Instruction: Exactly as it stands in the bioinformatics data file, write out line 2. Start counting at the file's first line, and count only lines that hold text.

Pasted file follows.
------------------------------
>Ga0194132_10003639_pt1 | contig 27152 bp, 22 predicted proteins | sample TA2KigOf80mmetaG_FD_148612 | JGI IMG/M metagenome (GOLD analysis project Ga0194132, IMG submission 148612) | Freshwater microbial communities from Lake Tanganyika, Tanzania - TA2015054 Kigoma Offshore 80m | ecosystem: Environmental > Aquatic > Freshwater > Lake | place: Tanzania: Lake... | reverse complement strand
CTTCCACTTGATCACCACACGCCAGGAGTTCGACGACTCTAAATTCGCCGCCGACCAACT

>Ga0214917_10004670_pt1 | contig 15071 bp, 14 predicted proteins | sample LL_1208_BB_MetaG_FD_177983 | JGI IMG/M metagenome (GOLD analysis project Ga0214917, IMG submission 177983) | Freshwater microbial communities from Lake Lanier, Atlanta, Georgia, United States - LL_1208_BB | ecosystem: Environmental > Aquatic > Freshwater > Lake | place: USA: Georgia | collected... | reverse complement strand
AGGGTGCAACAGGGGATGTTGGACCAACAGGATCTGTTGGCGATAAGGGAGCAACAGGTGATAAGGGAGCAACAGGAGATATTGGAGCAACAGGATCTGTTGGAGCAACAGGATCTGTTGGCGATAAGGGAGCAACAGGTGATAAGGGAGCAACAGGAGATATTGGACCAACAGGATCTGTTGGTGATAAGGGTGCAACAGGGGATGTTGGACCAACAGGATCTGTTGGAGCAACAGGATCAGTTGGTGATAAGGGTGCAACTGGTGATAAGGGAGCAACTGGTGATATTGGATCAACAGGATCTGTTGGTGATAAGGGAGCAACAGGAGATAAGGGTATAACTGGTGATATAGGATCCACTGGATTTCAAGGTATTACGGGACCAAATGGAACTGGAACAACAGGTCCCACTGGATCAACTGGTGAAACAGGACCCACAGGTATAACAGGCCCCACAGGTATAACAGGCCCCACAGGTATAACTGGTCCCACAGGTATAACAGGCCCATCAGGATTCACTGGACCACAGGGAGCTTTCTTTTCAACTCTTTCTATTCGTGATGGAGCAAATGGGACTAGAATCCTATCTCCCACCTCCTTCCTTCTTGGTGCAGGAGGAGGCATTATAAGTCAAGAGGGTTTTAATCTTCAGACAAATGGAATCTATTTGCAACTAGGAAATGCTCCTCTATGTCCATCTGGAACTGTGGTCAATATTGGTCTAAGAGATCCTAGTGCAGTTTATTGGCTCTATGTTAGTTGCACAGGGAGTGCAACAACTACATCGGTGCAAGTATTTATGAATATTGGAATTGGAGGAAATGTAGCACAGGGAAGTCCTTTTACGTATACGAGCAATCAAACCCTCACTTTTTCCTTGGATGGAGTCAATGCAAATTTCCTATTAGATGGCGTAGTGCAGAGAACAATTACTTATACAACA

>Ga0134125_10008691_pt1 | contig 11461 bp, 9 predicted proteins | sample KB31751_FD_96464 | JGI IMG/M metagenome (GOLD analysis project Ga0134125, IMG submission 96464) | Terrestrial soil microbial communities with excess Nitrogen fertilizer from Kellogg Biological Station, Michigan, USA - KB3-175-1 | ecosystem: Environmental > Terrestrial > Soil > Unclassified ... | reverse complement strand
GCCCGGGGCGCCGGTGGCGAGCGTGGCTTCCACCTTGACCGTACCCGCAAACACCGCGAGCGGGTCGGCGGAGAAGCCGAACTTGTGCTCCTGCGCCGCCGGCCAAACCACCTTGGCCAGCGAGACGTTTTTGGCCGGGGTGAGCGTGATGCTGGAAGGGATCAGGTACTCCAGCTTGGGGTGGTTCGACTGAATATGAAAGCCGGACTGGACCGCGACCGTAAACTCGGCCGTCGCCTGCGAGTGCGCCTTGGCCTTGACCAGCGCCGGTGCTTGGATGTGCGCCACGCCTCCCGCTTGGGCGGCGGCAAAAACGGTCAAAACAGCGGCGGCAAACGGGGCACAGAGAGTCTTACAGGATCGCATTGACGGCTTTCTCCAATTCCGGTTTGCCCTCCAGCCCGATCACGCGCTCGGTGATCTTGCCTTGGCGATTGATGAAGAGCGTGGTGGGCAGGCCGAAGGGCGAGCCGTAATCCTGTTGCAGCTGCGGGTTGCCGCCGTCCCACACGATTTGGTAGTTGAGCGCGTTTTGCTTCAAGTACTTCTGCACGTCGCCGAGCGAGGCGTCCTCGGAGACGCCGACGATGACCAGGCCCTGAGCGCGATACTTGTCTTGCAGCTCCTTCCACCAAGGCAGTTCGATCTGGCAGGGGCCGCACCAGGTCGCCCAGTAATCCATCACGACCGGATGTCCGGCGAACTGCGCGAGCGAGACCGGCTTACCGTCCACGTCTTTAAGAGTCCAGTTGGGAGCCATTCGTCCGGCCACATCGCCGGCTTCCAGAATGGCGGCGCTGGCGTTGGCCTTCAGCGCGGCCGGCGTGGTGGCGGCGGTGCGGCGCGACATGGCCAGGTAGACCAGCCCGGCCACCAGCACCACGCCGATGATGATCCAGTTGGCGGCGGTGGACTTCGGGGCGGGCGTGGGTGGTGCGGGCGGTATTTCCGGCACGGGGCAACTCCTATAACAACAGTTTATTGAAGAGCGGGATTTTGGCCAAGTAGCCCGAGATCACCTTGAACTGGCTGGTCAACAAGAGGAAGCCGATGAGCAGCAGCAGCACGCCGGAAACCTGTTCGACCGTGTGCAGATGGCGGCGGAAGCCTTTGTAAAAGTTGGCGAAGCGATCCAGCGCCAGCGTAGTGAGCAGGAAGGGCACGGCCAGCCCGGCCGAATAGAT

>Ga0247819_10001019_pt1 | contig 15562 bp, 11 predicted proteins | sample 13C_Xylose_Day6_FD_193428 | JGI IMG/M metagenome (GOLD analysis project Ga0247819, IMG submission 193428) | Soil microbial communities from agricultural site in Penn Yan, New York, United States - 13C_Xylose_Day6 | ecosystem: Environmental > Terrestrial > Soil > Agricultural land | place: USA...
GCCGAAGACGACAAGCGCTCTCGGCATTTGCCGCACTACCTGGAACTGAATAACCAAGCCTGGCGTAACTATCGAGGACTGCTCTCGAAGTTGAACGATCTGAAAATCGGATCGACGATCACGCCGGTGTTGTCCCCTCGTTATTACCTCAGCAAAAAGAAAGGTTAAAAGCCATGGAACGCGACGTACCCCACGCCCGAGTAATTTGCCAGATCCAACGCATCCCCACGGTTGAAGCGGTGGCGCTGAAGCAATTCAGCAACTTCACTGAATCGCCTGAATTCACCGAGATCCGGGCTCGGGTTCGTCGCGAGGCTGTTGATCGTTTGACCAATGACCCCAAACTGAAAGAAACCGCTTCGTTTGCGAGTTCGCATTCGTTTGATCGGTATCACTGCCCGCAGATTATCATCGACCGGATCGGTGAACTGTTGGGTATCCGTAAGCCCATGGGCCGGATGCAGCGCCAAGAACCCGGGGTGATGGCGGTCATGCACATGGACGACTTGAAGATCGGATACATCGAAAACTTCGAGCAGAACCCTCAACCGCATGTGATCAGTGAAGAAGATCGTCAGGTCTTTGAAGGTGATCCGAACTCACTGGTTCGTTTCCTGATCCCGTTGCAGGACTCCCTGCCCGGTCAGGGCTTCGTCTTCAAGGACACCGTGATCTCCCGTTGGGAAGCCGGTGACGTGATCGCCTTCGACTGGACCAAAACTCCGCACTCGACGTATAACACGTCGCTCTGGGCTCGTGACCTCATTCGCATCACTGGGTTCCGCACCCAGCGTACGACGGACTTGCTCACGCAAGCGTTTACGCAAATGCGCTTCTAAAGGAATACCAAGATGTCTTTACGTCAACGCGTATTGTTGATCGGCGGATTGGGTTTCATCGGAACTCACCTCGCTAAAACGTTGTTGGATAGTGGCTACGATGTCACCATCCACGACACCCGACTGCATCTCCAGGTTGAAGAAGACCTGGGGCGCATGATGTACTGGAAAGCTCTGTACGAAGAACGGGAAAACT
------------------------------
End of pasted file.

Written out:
CTTCCACTTGATCACCACACGCCAGGAGTTCGACGACTCTAAATTCGCCGCCGACCAACT